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header above: © Filipa César, The Embassy, 2011

In Search Of Europe: Considering the Possible in Africa and the Middle East is an interdisciplinary research project at the ZMO (Leibniz-Zentrum Moderner Orient) in Berlin funded by the German Ministry of Science and Education (BMBF) from June 2010 to May 2014. In tandem with the six researchers, Daniela Swarowsky – the curator and producer of the ISOE exhibition – is working on an artistic exhibition project scheduled for 2013 at the Kunstraum Kreuzberg/ Bethanien in Berlin.

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The art and exhibition project with the working title ISOE functions as an equal partner with academic research. With its own empirical means and in collaboration with the participating researchers, the issues of In Search of Europe are systematically and critically elaborated.

At the center of ISOE is the question of self-perception in interaction with the Other. Our interest thereby is not how people in Africa and the Middle East see Europe, but how they see themselves, their lives, and their plans for the future. How do they shape their lives? What scope of action do they project in the face of difficult living conditions? How do they experience the constant necessity to measure themselves against standards set by the West?

With In Search of Europe we have launched a project that decisively crosses borders by embracing different geographical regions and historical periods within this research project, crossing disciplines through collaborations between researchers from the fields of anthropology and Islamic studies and also visual artists. It is not about a specific region or group of people, but about a specific historical experience, which is shared by many in various parts of the world. We are trying to understand the importance as well as general aspects of this dynamic by zooming in on specific moments in history as well as in the present. We want to show with this project that this dynamic surpasses local and national contexts and has trans-local facets.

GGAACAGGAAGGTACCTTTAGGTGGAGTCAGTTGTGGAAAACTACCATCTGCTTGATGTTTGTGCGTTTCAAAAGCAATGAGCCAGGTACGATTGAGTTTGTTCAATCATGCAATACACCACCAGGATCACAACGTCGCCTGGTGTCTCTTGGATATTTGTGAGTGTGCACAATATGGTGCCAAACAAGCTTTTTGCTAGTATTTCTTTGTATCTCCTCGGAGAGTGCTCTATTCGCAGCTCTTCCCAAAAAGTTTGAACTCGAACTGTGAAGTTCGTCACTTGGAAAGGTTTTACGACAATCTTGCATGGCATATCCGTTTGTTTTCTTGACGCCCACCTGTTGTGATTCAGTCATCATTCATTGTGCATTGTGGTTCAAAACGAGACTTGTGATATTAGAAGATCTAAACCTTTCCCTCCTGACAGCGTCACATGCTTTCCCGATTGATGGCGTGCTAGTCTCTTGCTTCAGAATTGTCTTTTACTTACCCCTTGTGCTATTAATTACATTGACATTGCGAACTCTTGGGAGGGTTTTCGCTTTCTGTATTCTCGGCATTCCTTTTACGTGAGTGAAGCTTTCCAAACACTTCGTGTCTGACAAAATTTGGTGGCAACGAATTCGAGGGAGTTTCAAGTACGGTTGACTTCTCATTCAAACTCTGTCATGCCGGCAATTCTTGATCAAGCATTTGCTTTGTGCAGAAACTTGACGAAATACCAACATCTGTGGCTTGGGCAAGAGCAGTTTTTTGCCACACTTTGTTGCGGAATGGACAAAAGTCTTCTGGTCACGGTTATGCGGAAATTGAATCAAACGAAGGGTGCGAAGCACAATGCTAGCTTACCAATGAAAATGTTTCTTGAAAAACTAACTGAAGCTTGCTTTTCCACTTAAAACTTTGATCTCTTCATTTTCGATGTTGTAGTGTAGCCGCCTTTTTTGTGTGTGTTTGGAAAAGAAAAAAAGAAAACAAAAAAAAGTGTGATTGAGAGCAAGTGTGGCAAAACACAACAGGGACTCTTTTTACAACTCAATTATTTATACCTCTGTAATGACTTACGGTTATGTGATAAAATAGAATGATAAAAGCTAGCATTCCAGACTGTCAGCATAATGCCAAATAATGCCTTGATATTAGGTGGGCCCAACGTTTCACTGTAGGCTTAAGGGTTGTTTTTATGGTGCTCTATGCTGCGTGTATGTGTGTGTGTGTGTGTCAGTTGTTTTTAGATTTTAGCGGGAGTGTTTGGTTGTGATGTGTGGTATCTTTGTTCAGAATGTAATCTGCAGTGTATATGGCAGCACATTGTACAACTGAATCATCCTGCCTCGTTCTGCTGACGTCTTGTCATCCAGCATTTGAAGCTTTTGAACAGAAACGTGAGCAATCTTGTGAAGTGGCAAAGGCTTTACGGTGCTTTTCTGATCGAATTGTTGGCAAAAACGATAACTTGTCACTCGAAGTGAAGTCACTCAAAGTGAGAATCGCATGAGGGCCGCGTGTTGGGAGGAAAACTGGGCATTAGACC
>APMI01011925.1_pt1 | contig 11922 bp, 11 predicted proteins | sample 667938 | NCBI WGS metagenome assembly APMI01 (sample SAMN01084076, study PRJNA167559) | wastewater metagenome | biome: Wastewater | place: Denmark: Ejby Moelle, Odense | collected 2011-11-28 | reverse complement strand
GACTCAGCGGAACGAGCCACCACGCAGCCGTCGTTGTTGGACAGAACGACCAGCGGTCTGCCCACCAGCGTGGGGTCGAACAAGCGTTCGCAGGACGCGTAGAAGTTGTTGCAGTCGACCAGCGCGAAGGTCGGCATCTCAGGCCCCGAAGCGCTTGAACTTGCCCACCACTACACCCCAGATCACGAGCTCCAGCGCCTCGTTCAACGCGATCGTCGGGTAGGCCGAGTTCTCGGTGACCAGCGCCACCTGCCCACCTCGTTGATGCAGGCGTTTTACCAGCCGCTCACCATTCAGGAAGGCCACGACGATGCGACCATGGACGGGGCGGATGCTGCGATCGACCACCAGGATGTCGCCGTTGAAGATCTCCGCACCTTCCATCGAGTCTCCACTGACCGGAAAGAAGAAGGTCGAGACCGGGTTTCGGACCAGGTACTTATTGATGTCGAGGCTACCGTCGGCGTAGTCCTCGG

The goal of the project is to gain an interdisciplinary, empirically based, and theoretically reflected understanding of the interactions with "Europe" as a metonymy of the possible, in both its affirming and its negating forms. A metonymy is a rhetorical figure that replaces one expression for another, whereby the two stand in a real relationship to each other. In other words, starting with Europe as an existing entity, the project investigates its expanded meanings and how these are manifested. The focus thereby is on interaction with differing spaces of action and possibilities.

As a consequence of shifting power relations, colonial expansion, and post-colonial dependencies, people in many parts of the world find themselves in a situation in which their search for social reforms and a better life is deeply linked with having to compare themselves with Europe and other power centers. The standards are still set there: through economic supremacy, military force, the hegemonic use of specific languages (and the exclusion of many others). But also through the worldwide spread of originally European logics of urban planning, education, and statehood, just to name just a few.

Simultaneously, exactly these experiences create a rich soil for creative reflections on how to project possibilities for one’s own future on a personal as well as on a societal level. "Europe" thus often comes to represent the things that people consider possible, desirable, dangerous, or inevitable in their own society. With this project, we therefore want to remove Europe "as such" from the center and instead focus on the search for points of orientation and spaces of action that, from the point of view of the people involved in this search, may allow them to realize social development, economic prosperity, space for cultural expression, and personal happiness. What unites these political, social, and personal engagements is the creative and critical moment of a search for aspects of agency in the midst of powers that are felt to be inevitable.

Anthropological and historical studies on Egypt, Ottoman Empire, Mozambique, France, and Spain open up a better and deeper understanding both of Europe’s role from an external perspective and of the societal significance of the interaction with what is possible as such.

But does Europe still set these standards? Was the world ever cleanly divided between
a center and a periphery? With an eye to creativity, political ideologies, travel, and migration, the research group addresses selected moments in history and the present. The point thereby is to develop a better understanding of how people remember the past, strive for a better future, or think about alternatives in a world that is unequal,
but constantly changing.

The theme taken up by the research group is especially suited for creative and artistic forms of rendering. So the research project will be accompanied, from the beginning, by an art project.